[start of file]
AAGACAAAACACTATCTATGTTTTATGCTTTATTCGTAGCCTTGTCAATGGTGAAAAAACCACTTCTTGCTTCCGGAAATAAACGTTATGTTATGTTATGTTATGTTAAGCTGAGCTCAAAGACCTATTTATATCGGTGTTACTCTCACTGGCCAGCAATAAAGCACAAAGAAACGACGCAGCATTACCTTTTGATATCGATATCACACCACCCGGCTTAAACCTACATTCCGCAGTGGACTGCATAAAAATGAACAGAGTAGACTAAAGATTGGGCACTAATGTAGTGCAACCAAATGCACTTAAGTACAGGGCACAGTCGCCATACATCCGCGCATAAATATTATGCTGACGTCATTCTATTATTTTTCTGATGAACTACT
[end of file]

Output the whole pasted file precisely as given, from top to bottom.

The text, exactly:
AAGACAAAACACTATCTATGTTTTATGCTTTATTCGTAGCCTTGTCAATGGTGAAAAAACCACTTCTTGCTTCCGGAAATAAACGTTATGTTATGTTATGTTATGTTAAGCTGAGCTCAAAGACCTATTTATATCGGTGTTACTCTCACTGGCCAGCAATAAAGCACAAAGAAACGACGCAGCATTACCTTTTGATATCGATATCACACCACCCGGCTTAAACCTACATTCCGCAGTGGACTGCATAAAAATGAACAGAGTAGACTAAAGATTGGGCACTAATGTAGTGCAACCAAATGCACTTAAGTACAGGGCACAGTCGCCATACATCCGCGCATAAATATTATGCTGACGTCATTCTATTATTTTTCTGATGAACTACT